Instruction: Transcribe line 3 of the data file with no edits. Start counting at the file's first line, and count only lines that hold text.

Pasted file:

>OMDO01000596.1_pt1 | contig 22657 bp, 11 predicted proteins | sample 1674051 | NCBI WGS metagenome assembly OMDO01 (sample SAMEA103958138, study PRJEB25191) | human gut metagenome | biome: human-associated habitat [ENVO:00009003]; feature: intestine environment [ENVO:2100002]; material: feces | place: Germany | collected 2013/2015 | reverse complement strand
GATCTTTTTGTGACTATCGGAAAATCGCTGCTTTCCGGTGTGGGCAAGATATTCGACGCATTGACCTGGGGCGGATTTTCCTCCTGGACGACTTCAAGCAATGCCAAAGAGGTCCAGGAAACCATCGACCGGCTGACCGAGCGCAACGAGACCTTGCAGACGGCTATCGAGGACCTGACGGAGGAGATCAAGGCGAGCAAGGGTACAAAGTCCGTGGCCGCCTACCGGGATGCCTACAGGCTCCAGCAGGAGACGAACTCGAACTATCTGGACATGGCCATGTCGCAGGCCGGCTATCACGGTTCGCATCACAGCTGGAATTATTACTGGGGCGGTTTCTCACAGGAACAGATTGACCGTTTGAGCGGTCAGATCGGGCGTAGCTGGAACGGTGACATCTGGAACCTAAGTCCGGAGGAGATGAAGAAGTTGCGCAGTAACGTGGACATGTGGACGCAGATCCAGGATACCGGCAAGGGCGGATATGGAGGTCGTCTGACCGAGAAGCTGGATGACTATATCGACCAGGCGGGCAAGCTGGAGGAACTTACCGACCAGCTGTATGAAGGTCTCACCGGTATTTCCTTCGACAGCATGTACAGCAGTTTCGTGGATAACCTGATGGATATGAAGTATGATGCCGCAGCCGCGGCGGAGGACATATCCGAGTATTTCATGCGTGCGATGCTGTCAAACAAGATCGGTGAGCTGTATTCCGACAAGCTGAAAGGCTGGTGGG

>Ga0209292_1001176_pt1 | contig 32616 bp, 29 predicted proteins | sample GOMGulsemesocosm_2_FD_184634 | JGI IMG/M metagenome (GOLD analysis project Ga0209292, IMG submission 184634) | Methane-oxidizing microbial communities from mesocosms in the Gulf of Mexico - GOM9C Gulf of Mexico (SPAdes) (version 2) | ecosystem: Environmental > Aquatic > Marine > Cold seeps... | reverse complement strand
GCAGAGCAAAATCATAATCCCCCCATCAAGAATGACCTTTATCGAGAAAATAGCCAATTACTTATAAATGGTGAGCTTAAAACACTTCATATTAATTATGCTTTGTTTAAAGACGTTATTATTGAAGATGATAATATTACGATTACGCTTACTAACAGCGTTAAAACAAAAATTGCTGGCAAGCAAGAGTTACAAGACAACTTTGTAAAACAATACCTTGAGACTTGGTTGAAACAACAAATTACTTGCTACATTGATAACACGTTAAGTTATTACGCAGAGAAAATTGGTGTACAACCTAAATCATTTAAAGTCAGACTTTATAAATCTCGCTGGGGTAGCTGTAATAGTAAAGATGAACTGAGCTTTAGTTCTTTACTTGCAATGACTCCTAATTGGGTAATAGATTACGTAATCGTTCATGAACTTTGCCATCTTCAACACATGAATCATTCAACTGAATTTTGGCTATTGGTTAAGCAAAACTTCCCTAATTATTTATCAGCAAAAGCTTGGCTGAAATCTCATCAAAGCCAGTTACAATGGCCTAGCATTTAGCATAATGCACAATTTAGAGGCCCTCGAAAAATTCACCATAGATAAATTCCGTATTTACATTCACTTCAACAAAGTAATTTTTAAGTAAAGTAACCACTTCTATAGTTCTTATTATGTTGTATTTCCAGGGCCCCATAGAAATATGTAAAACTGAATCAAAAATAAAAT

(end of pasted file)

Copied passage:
>Ga0209292_1001176_pt1 | contig 32616 bp, 29 predicted proteins | sample GOMGulsemesocosm_2_FD_184634 | JGI IMG/M metagenome (GOLD analysis project Ga0209292, IMG submission 184634) | Methane-oxidizing microbial communities from mesocosms in the Gulf of Mexico - GOM9C Gulf of Mexico (SPAdes) (version 2) | ecosystem: Environmental > Aquatic > Marine > Cold seeps... | reverse complement strand